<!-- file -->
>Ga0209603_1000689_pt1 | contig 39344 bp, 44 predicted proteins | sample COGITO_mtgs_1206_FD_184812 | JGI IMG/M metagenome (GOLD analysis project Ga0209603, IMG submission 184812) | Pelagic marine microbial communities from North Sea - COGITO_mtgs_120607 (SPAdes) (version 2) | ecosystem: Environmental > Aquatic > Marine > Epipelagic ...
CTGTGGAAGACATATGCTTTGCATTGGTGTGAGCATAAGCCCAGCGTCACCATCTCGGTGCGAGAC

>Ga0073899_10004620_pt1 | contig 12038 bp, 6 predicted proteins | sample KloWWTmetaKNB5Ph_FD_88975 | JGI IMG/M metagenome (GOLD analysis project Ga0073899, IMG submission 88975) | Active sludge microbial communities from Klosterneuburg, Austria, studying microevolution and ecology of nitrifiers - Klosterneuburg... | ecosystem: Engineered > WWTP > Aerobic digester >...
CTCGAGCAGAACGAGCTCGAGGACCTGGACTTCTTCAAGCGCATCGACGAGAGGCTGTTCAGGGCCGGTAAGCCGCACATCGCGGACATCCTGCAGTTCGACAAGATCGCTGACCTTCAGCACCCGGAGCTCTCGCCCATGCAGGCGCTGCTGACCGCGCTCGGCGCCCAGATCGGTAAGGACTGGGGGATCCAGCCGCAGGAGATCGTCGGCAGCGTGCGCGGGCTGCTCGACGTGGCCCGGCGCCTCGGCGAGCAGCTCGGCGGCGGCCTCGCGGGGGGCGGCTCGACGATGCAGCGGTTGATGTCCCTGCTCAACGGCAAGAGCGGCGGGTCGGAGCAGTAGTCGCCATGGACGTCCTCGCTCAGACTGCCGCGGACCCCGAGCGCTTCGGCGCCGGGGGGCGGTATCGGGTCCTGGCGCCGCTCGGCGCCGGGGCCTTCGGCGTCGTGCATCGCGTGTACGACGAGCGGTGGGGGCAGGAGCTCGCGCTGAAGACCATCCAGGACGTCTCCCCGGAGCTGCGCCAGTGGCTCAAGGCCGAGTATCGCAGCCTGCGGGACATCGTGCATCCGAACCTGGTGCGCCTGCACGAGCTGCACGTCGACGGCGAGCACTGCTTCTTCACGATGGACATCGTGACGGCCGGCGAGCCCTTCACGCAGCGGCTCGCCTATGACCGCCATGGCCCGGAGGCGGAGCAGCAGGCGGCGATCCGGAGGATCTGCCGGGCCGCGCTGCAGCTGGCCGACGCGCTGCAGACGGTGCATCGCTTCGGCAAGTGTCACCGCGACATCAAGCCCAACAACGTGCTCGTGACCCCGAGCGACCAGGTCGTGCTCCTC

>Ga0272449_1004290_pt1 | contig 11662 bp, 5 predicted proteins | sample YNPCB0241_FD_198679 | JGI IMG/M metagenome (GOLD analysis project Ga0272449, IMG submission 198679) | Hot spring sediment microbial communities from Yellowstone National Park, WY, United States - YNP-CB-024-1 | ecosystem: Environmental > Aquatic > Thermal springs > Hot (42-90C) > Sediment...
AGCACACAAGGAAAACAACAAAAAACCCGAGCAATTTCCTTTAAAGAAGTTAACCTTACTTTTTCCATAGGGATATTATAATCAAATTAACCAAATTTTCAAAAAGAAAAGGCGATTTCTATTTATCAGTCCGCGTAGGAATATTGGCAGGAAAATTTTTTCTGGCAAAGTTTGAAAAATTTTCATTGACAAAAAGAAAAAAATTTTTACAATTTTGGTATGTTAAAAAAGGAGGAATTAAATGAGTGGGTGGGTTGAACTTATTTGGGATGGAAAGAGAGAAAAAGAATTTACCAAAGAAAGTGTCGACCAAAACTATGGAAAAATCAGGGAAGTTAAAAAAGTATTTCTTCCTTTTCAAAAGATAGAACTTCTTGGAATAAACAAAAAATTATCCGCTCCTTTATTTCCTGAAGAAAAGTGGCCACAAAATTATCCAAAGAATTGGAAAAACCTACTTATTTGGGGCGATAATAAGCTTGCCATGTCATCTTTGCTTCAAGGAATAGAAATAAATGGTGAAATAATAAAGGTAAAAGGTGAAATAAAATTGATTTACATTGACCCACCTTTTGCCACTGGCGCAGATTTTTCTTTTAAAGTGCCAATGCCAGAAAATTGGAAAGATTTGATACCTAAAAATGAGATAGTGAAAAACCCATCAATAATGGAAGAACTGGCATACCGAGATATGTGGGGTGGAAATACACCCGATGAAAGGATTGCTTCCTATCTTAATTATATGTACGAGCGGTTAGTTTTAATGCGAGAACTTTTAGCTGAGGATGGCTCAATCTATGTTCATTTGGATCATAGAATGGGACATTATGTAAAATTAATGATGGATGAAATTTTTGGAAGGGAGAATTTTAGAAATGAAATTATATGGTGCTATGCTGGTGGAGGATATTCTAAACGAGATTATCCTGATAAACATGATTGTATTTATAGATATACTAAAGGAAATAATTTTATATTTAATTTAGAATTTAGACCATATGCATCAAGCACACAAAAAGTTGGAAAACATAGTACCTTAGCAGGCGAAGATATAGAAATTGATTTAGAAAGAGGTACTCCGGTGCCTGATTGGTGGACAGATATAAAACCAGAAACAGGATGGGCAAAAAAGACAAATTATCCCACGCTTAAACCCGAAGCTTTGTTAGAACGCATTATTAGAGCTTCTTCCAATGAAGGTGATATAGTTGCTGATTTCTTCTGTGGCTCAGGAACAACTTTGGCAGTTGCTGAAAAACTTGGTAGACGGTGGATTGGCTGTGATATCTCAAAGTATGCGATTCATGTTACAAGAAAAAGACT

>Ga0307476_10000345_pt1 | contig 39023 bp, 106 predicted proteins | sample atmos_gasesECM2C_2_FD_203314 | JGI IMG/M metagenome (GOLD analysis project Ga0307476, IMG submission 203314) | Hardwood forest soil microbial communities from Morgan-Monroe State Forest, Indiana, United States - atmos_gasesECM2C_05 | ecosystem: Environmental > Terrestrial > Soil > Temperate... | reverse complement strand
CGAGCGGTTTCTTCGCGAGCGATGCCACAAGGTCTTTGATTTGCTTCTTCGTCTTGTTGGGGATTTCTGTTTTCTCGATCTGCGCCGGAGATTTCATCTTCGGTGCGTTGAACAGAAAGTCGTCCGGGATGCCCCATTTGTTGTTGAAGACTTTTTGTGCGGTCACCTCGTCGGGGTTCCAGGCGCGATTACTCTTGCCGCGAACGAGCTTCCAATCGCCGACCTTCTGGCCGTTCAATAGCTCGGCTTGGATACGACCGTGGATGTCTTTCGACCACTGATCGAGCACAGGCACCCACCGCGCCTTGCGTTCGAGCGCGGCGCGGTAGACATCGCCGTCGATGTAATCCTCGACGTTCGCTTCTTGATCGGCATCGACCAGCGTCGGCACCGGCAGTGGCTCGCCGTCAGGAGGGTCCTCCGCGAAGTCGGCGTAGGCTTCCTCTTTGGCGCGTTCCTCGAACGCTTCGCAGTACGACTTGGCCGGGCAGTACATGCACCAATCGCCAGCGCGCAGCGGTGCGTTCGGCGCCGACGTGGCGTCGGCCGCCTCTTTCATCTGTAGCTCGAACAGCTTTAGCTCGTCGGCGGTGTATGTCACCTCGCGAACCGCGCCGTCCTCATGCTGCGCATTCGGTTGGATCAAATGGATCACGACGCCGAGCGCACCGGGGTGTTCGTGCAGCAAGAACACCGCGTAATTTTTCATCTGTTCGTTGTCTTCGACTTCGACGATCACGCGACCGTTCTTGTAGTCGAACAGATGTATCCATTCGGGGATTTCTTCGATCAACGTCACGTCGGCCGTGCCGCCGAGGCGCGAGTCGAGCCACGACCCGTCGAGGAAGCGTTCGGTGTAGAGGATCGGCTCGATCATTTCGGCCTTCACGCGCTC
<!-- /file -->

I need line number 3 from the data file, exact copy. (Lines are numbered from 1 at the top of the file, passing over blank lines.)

>Ga0073899_10004620_pt1 | contig 12038 bp, 6 predicted proteins | sample KloWWTmetaKNB5Ph_FD_88975 | JGI IMG/M metagenome (GOLD analysis project Ga0073899, IMG submission 88975) | Active sludge microbial communities from Klosterneuburg, Austria, studying microevolution and ecology of nitrifiers - Klosterneuburg... | ecosystem: Engineered > WWTP > Aerobic digester >...